What is the future of art in a decentralised world?
Shown online in Gallery 5, 24 Sep – 19 Dec 2021
We commissioned three young artists to answer that question as part of a new global initiative, Unfinished Camp. Run in conjunction with leading arts organisations around the world, Unfinished Camp was presented as part of Unfinished Live at The Shed, New York. Australian artists Moorina Bonini, Kalanjay Dhir and Jazz Money share their works created for Unfinished Camp here on Gallery 5, each film a look into what the artists consider necessary to create a more equitable future. They joined a global network of 24 other young creative thinkers collectively responding to this idea, and presented at Unfinished Live at House of Electronic Arts, Basel on September 23, and The Shed, New York on September 24.
Meet the artists commissioned by ACMI
Moorina Bonini is a descendant of the Yorta Yorta Dhulunyagen family clan of Ulupna and the Yorta Yorta and Wurundjeri-Woiwurrung Briggs/McCrae family. Her works are informed by her experiences as an Aboriginal and Italian woman.
Working with sculpture, video and internet objects, Kalanjay Dhir is interested in near-futurism and spirituality through mythological and speculative technologies.
Amiko Li | Jasphy Zheng | Wang Yuyu | biarritzzz (Bia Rodrigues) | Christian Salablanca Diaz | Mazenett Quiroga: David Quiroga & Lina Mazenet | Danielle Brathwaite-Shirley | Salomé Chatriot | Sarah Friend | Eric-Paul Reige | Haley Anderson | Kiyan Williams | Helena Uambembe | Naomi Lulendo | The Botswana Pavilion | Josiane Pozi | Jota Mombaça | Paul Kolling | Edgar Allan Go Pro | Georgica Pettus | Gabriella Torres-Ferrer
The western value system continues to govern Indigenous peoples, our knowledge and country in Australia. A decentralised world can only exist in conjunction with the past and present time.
Gowidja (After) undertakes a critical evaluation of centralised operational systems such as the governance and control of our cultural material in museums, galleries and collections, land management and extractive practices. Gowidja (After) presents a near and Indigenous-led future where all centralised governance and power has been dispersed outwards amongst Indigenous people and communities. In this future we have ownership of our cultural materials and objects, autonomy over our representation and agency to achieve our self-determinism.
Stream is a video work and thought experiment in three parts.
Part One is centred around a character named Bagong, who is derived from Javanese shadow puppetry known as Wayang. Presented as a digitally rendered avatar, Bagong is introduced to us in free fall, in the artist’s neighbourhood of Parramatta (Dharug country, Sydney).
Part Two sees Bagong land in Dhir’s family home, and share a papaya with his mother, Sri.
Part Three takes on the format of a Twitch stream hosted by Bagong as a VTuber (virtual streamer). Bouncing between gaming worlds, Bagong and his friends muse on trust, cryptography and futures.
Original Soundtrack by Neil Cabatingan (Kuya Neil) MUA by Nandini Dhir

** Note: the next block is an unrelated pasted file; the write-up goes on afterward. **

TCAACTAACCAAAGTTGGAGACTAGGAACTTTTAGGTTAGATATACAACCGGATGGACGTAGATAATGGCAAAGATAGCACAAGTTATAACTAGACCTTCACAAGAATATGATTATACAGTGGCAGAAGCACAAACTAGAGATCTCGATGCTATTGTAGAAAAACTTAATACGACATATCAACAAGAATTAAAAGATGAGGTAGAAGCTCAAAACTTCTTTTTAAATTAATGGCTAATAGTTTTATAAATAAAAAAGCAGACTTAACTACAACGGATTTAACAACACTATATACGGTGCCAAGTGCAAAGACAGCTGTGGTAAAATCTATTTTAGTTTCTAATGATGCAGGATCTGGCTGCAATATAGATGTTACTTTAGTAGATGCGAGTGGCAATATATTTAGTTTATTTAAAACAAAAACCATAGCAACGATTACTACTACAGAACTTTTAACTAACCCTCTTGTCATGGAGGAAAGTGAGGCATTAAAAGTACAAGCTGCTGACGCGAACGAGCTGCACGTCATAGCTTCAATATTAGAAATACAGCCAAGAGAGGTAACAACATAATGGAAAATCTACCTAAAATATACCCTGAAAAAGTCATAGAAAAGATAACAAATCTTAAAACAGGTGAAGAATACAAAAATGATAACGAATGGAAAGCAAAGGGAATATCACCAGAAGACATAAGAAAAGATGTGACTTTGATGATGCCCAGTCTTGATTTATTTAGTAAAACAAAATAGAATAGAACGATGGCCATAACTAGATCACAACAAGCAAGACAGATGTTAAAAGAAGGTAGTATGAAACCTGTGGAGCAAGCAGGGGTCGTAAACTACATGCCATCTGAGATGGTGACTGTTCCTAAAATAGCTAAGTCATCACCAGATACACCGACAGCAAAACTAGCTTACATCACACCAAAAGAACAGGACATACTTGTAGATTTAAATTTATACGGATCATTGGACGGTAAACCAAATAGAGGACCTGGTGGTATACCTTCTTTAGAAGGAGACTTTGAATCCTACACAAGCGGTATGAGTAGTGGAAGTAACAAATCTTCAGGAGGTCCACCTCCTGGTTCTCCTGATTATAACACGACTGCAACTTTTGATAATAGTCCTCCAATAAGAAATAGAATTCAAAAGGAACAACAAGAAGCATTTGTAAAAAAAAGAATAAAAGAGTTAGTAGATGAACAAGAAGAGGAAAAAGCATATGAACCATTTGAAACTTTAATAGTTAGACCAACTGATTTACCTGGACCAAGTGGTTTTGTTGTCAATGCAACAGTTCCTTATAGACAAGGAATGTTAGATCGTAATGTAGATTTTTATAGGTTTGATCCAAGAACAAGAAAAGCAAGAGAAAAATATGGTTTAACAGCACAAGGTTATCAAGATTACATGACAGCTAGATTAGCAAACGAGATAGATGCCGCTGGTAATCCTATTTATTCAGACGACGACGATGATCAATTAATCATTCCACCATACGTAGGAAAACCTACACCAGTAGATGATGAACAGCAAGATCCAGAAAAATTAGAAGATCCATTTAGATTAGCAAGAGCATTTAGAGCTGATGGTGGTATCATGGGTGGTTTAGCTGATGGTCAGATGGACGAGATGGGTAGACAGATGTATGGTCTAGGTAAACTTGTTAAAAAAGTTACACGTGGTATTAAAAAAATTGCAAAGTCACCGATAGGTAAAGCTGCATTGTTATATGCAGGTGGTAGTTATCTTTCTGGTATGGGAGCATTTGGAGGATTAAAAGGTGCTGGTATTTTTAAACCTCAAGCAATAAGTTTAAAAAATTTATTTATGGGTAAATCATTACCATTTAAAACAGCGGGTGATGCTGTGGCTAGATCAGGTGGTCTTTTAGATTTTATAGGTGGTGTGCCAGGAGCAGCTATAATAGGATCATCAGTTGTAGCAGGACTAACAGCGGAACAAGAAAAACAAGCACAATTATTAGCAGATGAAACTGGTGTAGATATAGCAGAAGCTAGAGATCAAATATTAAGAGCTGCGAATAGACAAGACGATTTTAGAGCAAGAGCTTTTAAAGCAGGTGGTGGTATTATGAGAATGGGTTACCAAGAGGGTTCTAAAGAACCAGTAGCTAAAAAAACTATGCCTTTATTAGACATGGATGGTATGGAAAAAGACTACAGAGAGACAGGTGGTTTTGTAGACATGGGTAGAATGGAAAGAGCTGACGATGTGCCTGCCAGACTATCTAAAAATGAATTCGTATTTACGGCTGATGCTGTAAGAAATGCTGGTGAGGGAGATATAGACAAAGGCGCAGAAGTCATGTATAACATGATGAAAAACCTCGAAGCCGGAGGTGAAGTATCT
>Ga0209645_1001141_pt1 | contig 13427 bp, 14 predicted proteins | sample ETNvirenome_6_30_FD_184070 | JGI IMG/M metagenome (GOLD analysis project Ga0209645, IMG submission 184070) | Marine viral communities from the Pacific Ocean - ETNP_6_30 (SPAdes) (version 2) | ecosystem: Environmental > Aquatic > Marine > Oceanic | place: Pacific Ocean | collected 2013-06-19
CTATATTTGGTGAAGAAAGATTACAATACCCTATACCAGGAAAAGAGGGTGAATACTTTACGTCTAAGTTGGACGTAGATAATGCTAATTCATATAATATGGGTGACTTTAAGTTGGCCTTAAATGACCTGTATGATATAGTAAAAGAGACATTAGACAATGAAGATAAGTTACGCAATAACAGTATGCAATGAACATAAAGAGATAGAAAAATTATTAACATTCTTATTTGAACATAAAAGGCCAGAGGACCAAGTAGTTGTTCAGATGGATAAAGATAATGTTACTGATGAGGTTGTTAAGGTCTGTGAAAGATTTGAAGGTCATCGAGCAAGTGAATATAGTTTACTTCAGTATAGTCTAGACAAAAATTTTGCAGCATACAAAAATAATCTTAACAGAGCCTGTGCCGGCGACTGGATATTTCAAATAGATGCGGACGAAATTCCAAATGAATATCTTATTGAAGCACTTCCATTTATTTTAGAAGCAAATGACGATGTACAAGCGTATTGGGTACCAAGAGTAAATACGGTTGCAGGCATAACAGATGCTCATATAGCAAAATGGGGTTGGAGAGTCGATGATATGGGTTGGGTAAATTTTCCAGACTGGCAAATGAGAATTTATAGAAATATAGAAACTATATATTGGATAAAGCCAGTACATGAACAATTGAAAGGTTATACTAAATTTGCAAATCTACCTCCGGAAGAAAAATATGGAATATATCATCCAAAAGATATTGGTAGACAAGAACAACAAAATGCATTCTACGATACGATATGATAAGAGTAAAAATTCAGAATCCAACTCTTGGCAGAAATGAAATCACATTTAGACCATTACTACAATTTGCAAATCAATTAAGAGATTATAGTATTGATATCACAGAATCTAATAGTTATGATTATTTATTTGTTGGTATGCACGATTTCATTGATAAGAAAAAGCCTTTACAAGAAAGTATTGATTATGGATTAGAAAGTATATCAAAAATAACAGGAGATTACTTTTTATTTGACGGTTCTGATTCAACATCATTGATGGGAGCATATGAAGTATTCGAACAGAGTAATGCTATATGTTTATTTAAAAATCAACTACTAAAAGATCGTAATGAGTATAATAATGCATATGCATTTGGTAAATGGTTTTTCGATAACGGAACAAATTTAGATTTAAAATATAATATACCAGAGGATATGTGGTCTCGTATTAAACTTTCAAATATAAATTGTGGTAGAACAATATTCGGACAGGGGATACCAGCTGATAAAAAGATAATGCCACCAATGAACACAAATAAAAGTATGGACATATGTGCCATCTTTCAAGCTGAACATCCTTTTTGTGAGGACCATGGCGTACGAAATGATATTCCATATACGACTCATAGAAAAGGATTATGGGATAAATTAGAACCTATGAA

Mother played by Sri W. Dhir
Additional footage and production by Chi Tran
Heinzbigred voiced by Max Wee
Zaccyboy101 voiced by Zachary Gough
RTX render by @scarpvfx
Additional gameplay footage of ‘Sonata in b minor for unity’ by Akil Ahamat
Made using: Adobe Suite, Discord, VRoid Studio, VSeeFace, VDraw, OBS Studio, No Man Sky, Overwatch, NoClip.Website, Splice, Unity, Mixamo, YouTube
Stream was made on the unceded land, water and skies of the Dharug peoples.
We have stories for all the dark spaces inbetween
We have stories for all the dark spaces inbetween considers the interrelation of data networks and Indigenous ways of knowing land and relation. The title comes comes from Aboriginal astronomy, where both the darkness and light of the night sky tell stories and inform our world. The expression invites us to consider networks of care, and how all things, not just the visible, need to be known and maintained to sustain us all.
These complex data networks are reﬂected in the management of communities and the land for which they are relation. Embedded within these knowledges are systems of care that reveal solutions to many of the worlds most urgent problems. These ancient data systems that have been perfected over millennia give a glimpse of the ways that Indigenous knowledges globally can lead a radical rethinking of responsibility and relation centred on sovereignty, respect and interconnection.
Indigenous knowledge systems on the continent now referred to as 'Australia' have been maintained through oral histories that trace back to the time when the world began, the oldest living continuous culture in the world that has been maintained through story, song, ceremony, land and people for over 100,000 years. Yet these systems of care have been violently degraded and disrespected in the centuries since colonial invasion brought capitalism and exploitation to our shores. Decentralising from the colonial violence wrought upon the land is the only way to restore our world.
About Unfinished Live
The project, led by Swiss Curator Hans Ulrich Obrist and author András Szántó and taking place in September at The Shed, New York and House of Electronic Arts, Basel, brings together emerging voices from across the globe with fresh takes on what our collective future could look like, through the lens of young artists.
As well as being displayed on ACMI’s Gallery 5, the works will be shown at The Shed New York, with parallel programming at House of Electronic Arts, Basel from 23–25 September. Learn more about Unfinished Live
Explore art that reflects, celebrates and interrogates the internet and digital culture through a series of free virtual exhibitions and performances.